4th Sunday after Epiphany: Blessed are Who?
By: Emily Kahm
It is remarkable, and perhaps a little sad, how quickly I tune out the Beatitudes when they come up in the lectionary. “Blessed are the poor of yep, I remember how this one goes.” There’s a popular Catholic song by David Haas based on this reading called “Blest Are They.” The verses run together in my head, but they slowly build into a powerful and unforgettable refrain:
“Rejoice and be glad! Blessed are you, holy are you. Rejoice and be glad! Yours is the Kingdom of God!”
When I read the Beatitudes, I inevitably start doing so in the rhythm of that song. It’s joyous and affirming and a beautiful mix of both the meditative and the exuberant aspects of liturgy. It’s the kind of music that you inevitably end up humming after Sunday and well into Monday.
Reading it again, I wonder if the beauty of the hymn hasn’t clouded my memory of the actual passage. The refrain is directed at “you,” which I typically take to be “me.” But in scripture, Jesus actually switches subjects at the end of his list—for most of the lesson, he’s referring to “they,” a group of people presumably not present. It’s only at the end that he switches to the second person and says (to us, we presume) that we are blessed when we are insulted or persecuted. Up until that point, it’s not “us” being blessed; it’s “them.” The translation factor adds a new and confusing layer on top of this—was that how Jesus intended to say things? Furthermore, translations change the subject of each sentence dramatically. The poor in spirit is alternatively translated as “those who know they are spiritually poor,” “those who recognize they are spiritually helpless,” or “those who know there is nothing good in themselves.” While they may all be a translator’s earnest effort to bring Jesus’ words and meaning into modern English, they contain substantively different nuances and, perhaps, direct our attention to different people. So who, exactly, is blessed in all of this?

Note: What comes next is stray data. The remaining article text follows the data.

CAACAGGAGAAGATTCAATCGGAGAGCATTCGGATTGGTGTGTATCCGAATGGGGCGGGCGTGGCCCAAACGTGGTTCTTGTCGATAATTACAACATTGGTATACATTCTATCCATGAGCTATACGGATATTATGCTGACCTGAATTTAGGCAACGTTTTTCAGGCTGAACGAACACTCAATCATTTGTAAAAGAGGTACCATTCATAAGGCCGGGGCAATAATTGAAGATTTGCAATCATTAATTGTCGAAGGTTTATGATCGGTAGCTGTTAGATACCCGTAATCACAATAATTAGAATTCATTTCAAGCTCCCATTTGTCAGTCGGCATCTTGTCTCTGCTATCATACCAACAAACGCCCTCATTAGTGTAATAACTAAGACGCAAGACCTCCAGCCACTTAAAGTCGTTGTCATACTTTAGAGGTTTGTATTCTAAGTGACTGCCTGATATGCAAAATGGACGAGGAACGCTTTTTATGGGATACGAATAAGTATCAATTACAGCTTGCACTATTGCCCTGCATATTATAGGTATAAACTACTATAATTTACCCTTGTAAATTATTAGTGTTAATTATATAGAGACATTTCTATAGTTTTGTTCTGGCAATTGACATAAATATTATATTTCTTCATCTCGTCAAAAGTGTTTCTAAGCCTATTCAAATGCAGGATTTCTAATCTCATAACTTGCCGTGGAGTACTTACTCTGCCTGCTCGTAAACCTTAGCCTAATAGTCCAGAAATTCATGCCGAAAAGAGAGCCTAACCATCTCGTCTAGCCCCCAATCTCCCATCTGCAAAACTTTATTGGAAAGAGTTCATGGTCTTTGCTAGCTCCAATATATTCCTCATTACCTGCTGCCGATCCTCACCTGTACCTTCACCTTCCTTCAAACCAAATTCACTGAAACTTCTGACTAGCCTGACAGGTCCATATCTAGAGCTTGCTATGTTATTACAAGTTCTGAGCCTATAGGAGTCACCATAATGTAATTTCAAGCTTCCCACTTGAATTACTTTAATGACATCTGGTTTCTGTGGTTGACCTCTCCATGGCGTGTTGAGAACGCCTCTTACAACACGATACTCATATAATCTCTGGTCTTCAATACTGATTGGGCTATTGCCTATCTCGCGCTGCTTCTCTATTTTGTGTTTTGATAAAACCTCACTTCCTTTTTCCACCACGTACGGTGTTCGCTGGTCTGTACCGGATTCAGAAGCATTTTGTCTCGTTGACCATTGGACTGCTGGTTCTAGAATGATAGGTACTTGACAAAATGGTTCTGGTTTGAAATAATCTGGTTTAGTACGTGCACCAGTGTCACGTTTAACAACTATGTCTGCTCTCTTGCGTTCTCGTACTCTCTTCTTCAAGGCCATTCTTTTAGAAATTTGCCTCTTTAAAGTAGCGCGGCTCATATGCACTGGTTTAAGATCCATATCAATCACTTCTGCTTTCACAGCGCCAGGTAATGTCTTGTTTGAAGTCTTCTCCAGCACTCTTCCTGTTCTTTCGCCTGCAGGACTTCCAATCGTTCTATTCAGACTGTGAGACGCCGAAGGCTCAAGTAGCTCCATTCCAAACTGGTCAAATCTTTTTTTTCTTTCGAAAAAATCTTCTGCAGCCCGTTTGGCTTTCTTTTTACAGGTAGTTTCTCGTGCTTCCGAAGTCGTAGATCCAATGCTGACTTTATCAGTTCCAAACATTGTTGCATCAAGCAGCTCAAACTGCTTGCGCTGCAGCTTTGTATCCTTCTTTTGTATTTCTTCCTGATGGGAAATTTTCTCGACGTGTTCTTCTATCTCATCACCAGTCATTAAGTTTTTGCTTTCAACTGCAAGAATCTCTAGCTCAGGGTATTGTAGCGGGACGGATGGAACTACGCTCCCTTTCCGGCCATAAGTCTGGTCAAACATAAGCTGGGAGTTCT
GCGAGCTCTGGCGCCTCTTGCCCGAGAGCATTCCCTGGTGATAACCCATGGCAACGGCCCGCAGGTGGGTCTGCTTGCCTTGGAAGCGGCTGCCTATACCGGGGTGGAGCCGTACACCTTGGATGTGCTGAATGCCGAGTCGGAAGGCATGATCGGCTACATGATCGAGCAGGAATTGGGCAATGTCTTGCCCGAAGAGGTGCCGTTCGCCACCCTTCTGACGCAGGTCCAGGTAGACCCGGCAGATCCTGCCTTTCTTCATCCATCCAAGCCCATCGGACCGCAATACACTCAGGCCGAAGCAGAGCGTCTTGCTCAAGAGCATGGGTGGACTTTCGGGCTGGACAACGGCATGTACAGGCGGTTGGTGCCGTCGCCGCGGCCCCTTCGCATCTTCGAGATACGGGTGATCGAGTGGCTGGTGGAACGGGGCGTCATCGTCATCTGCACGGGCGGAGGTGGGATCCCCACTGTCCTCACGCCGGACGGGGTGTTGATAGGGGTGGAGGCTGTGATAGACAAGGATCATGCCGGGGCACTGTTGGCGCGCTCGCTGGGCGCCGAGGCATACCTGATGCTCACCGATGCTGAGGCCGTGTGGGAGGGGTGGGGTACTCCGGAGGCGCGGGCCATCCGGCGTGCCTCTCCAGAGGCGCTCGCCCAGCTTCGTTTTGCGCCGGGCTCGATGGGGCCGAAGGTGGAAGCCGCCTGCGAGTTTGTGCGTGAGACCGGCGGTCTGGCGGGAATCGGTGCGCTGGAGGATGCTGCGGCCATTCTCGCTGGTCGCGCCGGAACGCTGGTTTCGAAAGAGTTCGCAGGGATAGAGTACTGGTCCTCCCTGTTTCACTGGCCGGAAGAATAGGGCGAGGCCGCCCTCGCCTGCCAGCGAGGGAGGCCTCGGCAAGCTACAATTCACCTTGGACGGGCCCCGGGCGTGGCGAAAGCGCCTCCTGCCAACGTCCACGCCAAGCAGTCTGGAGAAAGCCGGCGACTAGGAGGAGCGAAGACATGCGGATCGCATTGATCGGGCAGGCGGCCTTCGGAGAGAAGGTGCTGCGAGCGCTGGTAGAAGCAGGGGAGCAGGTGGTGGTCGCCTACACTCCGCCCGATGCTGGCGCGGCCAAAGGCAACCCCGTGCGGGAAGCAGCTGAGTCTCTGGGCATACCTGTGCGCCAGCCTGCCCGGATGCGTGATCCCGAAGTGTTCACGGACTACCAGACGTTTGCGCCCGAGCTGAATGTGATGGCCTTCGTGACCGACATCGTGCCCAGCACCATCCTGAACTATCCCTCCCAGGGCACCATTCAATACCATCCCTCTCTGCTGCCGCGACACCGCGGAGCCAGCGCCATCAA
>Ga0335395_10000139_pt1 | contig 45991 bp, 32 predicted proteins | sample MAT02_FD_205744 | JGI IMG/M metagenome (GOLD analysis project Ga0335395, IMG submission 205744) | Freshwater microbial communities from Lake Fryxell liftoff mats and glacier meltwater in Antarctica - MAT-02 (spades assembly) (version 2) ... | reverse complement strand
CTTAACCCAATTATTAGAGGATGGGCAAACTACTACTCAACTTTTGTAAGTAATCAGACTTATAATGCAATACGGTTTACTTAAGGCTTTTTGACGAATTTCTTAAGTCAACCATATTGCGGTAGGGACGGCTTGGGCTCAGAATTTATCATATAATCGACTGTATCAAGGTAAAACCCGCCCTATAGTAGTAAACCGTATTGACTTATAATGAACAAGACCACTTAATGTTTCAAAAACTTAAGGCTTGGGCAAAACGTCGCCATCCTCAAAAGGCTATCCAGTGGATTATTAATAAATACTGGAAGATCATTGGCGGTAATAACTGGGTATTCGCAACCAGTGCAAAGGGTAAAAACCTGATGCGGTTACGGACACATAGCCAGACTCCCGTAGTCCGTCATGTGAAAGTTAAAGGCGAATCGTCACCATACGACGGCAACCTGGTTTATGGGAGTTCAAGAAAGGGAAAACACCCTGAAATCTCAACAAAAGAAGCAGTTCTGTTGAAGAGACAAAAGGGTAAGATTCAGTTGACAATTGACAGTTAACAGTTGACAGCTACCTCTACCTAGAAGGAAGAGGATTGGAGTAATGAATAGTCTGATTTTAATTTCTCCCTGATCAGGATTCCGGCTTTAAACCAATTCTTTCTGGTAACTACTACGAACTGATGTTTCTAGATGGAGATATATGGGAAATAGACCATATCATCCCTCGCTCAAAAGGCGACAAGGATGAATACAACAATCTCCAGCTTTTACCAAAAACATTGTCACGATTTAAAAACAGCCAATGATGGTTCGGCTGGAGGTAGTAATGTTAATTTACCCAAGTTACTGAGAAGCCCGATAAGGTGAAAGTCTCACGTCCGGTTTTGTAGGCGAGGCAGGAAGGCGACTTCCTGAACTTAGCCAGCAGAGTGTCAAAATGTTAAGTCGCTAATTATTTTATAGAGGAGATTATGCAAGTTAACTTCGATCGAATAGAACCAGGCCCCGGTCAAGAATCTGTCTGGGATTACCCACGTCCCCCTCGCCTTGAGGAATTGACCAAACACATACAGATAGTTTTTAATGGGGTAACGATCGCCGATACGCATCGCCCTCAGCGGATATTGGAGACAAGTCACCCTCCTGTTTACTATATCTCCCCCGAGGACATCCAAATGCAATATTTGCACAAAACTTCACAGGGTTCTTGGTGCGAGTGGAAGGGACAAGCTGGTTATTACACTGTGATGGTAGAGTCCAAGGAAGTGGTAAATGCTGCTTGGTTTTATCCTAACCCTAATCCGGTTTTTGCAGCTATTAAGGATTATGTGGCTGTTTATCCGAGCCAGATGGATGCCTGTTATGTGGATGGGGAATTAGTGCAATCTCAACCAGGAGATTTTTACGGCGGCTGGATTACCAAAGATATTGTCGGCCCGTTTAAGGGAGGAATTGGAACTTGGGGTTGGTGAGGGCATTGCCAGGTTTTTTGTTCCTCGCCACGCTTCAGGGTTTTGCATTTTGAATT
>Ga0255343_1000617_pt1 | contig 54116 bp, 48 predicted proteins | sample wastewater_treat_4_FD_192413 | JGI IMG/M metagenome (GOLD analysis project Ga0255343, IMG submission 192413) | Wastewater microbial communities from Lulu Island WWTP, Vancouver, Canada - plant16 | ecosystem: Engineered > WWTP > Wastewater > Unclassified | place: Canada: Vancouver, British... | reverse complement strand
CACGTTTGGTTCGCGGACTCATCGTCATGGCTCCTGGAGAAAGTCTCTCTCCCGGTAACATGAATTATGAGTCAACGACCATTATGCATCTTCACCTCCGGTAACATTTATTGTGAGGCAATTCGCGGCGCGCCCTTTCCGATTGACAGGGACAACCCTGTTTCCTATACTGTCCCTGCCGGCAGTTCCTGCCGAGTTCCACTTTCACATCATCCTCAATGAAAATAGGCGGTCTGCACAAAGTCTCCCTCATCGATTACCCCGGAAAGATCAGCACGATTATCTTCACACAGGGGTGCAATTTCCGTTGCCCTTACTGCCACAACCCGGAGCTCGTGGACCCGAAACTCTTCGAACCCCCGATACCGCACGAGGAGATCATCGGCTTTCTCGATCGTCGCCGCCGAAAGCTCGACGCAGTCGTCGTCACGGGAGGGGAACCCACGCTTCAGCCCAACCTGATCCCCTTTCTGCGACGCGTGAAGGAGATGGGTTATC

It’s easy to personalize readings that aren’t necessarily meant to be personalized. We can easily interpret “blessed are they who mourn,” to say “blessed am I when I mourn,” but that isn’t the way Jesus framed it. He’s speaking to a large crowd; certainly some among them are mourning, or are thirsting for righteousness, or making peace, but he calls their attention away from themselves and towards who is missing. His proclamations almost ask the question: “Who is it I know who is gentle and merciful and pure of heart, and do they know that they’re especially blessed?”
Catholic theologians incorporate this reading when explaining our doctrine of “preferential option for the poor,” that is, our recognition that those on the margins and those who are most negatively affected by the injustices of our world are especially beloved by God and must be especially served by us. Living with a preferential option for the poor means constantly looking around and wondering who we have left out so that we can find ways to bring them in. With this lens, we can see that we shouldn’t be preoccupied with taking the Beatitudes personally—that is, as all about ourselves—when we could instead be watching for these people who, in spite of their struggles, have a special closeness with the divine. Blessed are YOU, well-dressed widow who comes to Mass by herself every week. Blessed are YOU, mother of that noticeably squirmy preschooler and the baby who just discovered the fun of yelling in echo-y churches. Blessed are YOU, gentleman who looks like he’s been doing hard physical labor before church and didn’t have time to change clothes. And especially blessed are you, people who are so far away from me and my reality that I don’t even know your daily struggles. Because God’s blessings aren’t just about me—they’re about how I can bring blessing to your life.
 Good News Translation
 God’s Word Translation
 New Life Version
Emily Kahm is an adjunct instructor in Religion at Augustana College and a Ph.D. Candidate in Religious Studies at Iliff School of Theology and the University of Denver. Her research interests include religious sexuality education, theological themes in video games and gaming, and lived religion. She lives in eastern Iowa with her spouse, Chris, and two rabbits, Calliope and Exodus.